Many projects in the product development industry will require clear parts, both in the prototyping stage, as well as the early production stages of manufacturing. In this post, we will discuss the processes, finishes, and pros & cons of several options that can be utilized to build clear parts.
First we’ll start with the single prototype or “One off” as it’s often called. At this stage, the parts are delivered to test fit, assemble with existing components or mating surfaces, and function test under varying light environments. There are two primary technologies that deliver clear parts in the one or two part stage.
Additive manufacturing using a clear photocurable resin. Some examples include Accura 60, Accura Clearvue, Somos 11120. Beginning with the base of clear resin, parts are built layer by layer with a UV laser curing precise areas on top on one another as the part is lowered into the vat of resin. Upon completion, the part is raised out of the wet bath and drained. Then support structures are removed, and the finishing process can begin. Finishing involves hand sanding the parts with progressively smoother grit sandpaper, eventually moving to a wet sand process, until the desired level of clarity is achieved.
Pros: Precision, cost effective for one or two parts, geometries that CNC is unable to achieve, fairly robust
Cons: Economies of scale max out when platform is full, ever curing UV resin eventually results in yellowish tint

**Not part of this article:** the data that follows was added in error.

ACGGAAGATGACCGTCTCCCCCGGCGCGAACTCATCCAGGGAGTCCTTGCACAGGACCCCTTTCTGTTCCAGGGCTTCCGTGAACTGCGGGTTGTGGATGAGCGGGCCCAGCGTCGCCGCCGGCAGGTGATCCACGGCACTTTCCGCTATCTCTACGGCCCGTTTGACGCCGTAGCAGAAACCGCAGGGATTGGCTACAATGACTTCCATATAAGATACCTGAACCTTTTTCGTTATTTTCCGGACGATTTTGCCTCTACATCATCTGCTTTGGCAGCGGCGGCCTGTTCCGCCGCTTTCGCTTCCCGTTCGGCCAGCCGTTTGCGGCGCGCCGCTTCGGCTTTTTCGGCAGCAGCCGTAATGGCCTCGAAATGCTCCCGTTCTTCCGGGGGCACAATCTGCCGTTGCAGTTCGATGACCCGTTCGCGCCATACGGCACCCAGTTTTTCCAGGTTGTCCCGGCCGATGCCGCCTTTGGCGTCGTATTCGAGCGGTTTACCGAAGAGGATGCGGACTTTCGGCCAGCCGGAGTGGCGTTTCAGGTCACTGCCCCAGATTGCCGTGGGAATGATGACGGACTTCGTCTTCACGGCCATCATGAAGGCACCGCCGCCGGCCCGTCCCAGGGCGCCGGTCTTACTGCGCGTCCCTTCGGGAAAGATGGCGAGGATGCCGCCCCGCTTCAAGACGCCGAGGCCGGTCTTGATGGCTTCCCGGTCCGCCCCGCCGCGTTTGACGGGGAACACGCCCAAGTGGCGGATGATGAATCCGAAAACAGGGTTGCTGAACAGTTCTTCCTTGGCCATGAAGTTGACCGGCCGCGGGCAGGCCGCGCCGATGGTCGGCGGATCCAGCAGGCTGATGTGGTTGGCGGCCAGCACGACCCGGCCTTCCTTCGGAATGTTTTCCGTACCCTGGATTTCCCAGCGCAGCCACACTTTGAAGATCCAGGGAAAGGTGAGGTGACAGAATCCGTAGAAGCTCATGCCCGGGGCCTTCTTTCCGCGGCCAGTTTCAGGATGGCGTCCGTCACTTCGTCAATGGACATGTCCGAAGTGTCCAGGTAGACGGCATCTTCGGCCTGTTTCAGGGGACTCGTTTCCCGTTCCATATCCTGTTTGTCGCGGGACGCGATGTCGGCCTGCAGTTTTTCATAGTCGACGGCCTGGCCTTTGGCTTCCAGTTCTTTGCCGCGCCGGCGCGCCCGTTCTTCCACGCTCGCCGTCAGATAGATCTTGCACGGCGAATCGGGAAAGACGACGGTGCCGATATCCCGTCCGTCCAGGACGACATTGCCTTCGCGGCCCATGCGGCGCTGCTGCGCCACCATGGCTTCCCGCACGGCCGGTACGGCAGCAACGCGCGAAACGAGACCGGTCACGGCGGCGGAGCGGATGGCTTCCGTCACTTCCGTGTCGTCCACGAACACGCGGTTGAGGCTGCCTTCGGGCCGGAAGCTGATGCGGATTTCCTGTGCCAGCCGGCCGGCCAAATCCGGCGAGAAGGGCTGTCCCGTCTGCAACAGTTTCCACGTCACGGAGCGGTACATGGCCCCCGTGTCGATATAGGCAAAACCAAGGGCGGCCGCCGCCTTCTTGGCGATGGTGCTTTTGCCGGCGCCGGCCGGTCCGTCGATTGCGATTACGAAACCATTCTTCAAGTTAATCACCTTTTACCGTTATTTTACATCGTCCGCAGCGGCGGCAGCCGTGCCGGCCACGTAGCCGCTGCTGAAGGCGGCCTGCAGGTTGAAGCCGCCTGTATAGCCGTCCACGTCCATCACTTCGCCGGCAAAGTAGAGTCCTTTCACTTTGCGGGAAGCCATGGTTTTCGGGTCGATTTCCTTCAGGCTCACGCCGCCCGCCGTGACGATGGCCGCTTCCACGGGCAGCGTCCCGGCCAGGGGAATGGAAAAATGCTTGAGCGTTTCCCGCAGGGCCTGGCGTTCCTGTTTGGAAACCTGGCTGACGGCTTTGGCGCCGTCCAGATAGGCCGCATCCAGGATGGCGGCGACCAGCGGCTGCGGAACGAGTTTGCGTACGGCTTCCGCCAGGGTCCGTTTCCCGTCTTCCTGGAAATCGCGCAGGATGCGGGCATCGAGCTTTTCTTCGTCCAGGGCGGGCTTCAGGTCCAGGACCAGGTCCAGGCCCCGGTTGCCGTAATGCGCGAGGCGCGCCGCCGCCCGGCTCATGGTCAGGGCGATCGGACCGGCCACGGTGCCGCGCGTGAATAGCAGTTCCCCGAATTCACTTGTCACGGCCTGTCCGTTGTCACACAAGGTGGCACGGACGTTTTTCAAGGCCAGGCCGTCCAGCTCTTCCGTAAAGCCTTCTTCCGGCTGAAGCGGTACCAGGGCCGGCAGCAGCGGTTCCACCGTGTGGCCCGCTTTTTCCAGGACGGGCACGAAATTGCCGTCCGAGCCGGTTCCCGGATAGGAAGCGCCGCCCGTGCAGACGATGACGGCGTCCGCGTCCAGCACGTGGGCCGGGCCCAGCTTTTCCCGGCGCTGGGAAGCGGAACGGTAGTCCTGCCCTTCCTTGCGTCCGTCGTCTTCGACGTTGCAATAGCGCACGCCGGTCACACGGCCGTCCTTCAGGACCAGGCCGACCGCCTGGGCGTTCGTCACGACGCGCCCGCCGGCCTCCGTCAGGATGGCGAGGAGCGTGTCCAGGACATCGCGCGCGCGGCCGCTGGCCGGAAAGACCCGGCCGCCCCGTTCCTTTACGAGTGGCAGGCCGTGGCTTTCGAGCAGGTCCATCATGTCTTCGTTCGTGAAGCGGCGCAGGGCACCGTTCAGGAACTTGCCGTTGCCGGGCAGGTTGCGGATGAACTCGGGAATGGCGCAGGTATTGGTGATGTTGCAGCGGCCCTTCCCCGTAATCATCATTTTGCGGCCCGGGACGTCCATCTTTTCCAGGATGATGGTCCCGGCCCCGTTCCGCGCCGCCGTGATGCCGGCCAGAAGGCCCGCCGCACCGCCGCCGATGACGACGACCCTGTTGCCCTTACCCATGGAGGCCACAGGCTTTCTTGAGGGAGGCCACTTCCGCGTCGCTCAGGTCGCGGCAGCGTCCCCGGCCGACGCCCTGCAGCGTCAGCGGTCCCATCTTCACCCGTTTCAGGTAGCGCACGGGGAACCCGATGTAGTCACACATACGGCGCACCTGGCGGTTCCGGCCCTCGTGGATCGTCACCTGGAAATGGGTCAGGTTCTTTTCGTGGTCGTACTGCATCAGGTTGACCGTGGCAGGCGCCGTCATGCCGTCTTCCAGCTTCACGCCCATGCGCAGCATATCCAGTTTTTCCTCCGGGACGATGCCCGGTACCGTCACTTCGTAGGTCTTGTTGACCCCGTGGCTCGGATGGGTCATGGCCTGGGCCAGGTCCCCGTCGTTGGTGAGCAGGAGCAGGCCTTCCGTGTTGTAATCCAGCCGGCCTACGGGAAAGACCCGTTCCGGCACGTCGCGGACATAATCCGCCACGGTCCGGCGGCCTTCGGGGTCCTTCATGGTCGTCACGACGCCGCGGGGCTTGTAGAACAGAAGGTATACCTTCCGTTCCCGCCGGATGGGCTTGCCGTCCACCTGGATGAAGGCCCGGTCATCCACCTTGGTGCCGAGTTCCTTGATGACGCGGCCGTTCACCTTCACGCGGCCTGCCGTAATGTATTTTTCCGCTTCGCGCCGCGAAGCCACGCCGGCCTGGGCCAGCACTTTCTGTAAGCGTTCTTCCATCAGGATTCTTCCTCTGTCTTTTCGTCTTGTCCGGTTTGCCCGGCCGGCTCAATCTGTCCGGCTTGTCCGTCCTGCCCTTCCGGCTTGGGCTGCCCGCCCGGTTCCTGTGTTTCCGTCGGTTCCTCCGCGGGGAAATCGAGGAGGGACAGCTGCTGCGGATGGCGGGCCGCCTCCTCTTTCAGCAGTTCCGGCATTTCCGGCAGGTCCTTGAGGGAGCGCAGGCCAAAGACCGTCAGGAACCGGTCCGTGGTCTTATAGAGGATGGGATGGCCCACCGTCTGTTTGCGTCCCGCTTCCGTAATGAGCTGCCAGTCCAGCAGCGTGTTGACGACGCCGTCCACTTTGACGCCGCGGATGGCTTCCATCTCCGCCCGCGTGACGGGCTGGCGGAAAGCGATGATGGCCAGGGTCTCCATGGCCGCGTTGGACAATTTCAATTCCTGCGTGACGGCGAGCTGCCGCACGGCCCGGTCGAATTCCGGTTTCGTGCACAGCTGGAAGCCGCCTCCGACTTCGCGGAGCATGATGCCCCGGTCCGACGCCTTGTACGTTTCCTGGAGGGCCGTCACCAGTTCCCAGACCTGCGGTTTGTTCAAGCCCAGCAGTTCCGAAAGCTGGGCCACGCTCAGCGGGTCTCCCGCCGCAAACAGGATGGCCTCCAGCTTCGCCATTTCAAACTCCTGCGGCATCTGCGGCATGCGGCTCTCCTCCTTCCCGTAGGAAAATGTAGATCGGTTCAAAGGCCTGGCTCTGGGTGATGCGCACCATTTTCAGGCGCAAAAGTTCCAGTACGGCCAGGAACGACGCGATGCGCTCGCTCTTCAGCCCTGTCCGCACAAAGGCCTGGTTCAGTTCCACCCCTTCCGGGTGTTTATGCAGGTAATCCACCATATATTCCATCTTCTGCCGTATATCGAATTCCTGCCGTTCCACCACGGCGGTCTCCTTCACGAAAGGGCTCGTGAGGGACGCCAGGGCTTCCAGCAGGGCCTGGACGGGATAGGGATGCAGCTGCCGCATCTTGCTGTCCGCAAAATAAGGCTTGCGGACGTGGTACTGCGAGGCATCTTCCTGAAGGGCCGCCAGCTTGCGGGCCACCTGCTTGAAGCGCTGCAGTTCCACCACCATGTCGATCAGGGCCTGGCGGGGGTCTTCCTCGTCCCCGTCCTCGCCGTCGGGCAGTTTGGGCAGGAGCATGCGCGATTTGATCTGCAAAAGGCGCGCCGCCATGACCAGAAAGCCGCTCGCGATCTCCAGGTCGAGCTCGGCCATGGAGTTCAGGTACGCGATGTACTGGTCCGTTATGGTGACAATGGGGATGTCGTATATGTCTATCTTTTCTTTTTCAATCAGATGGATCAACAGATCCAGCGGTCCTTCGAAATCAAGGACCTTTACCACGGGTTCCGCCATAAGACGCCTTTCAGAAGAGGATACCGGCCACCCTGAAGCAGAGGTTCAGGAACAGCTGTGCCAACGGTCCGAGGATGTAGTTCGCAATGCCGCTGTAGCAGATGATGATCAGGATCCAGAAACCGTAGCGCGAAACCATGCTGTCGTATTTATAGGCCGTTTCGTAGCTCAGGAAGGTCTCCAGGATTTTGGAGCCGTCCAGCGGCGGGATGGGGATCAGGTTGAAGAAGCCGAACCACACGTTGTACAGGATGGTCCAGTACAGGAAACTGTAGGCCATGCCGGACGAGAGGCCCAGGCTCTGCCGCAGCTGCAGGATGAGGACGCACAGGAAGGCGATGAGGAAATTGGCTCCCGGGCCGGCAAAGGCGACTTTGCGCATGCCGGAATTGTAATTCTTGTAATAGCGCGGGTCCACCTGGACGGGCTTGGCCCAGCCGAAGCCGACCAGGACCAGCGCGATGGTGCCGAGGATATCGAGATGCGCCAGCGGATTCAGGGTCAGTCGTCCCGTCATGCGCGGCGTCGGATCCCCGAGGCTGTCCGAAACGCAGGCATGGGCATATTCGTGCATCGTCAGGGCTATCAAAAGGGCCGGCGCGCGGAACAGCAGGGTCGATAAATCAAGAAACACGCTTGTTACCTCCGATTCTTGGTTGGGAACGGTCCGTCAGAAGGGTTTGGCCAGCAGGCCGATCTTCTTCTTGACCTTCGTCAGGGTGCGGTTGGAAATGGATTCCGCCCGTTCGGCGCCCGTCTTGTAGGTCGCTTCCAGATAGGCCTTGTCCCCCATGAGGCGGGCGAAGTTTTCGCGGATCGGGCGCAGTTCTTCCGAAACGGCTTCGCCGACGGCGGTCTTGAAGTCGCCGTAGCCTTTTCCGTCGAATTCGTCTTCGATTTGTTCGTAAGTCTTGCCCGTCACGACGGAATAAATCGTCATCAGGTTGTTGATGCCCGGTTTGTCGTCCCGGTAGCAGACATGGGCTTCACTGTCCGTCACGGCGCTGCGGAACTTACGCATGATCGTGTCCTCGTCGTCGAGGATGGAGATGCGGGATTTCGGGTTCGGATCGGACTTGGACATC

Clear parts can be created using traditional machining techniques beginning with a block of clear thermoplastic such as Polycarbonate, Acrylic, or Lexan. The machining process removes areas of the billet material block little by little using an extremely sharp & precise cutting tool. Once the part is complete, it is removed from the cutting chamber, and like in additive processes, the part needs to be finished by hand or by applying a highly specific vapor chemical, polishing the part one “sweep” or hand motion at a time. This process resembles the motion used when painting a household wall with a handheld brush.
Pros: The real thing (actual end use material, that is), Production thermoplastic characteristics, extremely durable, functional end use parts
Cons: Set up costs incurred limit quantity practicality, cost can be prohibitive for 10 or more parts, slow lead times
Urethane casting utilizes a two part material mixture that, when blended, starts a chemical curing process the results in rigid clear parts that take the shape of a silicone or acrylic mold. Clear material options include PC-Like, Crystal Clear and Light pipe by BJB. Hand finishing of these parts once removed from the mold involves some combination of sanding, polishing, tumbling, and immersing in a chemical bath. The result is 1 to 100 clear production worthy parts in a matter of weeks. The key in achieving optical clarity in this process is ensuring ultimate surface finish clarity with zero blemished starting with the master pattern.
Pros: Parts mimic production quality and function, precise repeatable molds, re-use of master patterns for future runs
Cons: Lead time to first article, heat deflection is fairly low, process requires experienced tradesman, it’s an art more than a science
About the Author: Bill Artley is the Vice President of Operations at PrintForm and has written many articles & white papers on product development, sourcing, additive manufacturing, and materials. He is a contributing author and peer reviewer of The 3D Handbook (http://a.co/h9fL1b5), a top 10 Amazon Best Seller in its category.